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Why did it take so long for ME to become recognised as a disease

01:00 Tue 15th Jan 2002 |

asks woolley:�
A. Until now, most doctors didn't think that ME (myalgic encephalomyelitis, also known as chronic fatigue syndrome or yuppie flu) actually existed. Even when it was recognised that there was something wrong, no-one knew how to treat or manage the disorder. People with ME were - and to a large extent still are - told that it is all in the mind or that they are hypochondriacs who should pull themselves together.


Now, however, a new report, commissioned three years ago by the ex-government chief medical officer, Sir Kenneth Calman, recognises that ME is a chronic and treatable illness, and that it should officially be known as CFS/ME.

Q. Did the report recommend a cure
A.
Not as such. The working group found that there is no available cure, but says that sufferers can benefit from graded exercise therapy and depression treatments.

Q. Is it a psychological illness
A.
No. An editorial in The Lancet stated that using depression therapy to treat CFS/ME does not mean it is psychological.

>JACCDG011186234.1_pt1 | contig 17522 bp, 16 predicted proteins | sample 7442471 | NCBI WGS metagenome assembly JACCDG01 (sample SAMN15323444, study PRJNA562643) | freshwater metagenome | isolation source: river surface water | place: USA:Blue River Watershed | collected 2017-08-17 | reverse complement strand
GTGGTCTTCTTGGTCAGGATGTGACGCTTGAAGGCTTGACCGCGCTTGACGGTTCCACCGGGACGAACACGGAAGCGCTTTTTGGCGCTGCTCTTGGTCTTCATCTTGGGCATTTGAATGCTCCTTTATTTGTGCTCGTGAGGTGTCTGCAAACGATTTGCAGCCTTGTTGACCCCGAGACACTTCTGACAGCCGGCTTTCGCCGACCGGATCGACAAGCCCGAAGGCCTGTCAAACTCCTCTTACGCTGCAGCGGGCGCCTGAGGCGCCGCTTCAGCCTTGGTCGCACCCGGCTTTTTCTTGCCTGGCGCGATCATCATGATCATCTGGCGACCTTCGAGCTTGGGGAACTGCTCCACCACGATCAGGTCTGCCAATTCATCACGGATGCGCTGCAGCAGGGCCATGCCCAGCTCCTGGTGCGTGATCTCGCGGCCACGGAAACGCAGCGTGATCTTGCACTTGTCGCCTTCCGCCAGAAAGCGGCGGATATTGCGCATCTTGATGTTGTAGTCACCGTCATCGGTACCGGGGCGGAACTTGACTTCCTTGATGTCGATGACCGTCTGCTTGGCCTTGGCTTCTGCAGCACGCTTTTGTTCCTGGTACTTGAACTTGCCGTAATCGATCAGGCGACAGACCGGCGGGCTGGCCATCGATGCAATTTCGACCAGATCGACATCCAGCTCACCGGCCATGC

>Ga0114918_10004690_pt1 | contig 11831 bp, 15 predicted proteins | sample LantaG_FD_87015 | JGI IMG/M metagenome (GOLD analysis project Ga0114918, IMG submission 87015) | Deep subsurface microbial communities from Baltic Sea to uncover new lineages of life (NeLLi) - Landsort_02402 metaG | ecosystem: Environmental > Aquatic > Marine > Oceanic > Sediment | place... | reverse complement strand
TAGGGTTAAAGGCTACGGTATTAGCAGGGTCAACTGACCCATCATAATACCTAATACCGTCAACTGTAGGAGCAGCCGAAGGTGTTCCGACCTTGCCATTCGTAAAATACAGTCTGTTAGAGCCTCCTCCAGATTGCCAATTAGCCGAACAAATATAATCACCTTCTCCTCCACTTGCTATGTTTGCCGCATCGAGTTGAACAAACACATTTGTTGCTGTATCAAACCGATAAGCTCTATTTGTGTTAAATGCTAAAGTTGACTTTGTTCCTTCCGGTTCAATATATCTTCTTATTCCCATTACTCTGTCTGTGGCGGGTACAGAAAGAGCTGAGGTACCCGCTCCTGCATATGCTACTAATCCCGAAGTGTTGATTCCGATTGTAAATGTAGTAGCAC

Q. What will happen now
A.
According to the government's chief medical officer, Sir Liam Donaldson, this report brings ME out of the wilderness. He admitted that little was known about the cause and treatment of the condition (although it was agreed that one or two viruses may trigger it), but that now there was a real basis for action.

Q. Is that the end of the controversy over CFS/ME
A.
Not much chance of that. For a start, both patients and professionals are split over the fundamental question of what to call the disease. However, the most serious arguments are over treatment: four clinicians and two representatives of patient groups on the working party wouldn't endorse the final report.

Q. Why
A.
The doctors, who are mainly from the mental health field, said that they 'felt very strongly that the psycho-social side of the problem should have had more emphasis in the report,' according to Prof Donaldson.


The patient group representatives were more concerned about the recommended graded exercise therapy. They say that being pressured to take part in activities they couldn't cope with often caused patients to suffer a relapse.

Q. How many people suffer from CFS/ME
A.
The ME Association�estimates that 150,000 people in the UK suffer from CFS/ME. Symptoms include severe and debilitating fatigue, painful muscles and joints, and disordered sleep.

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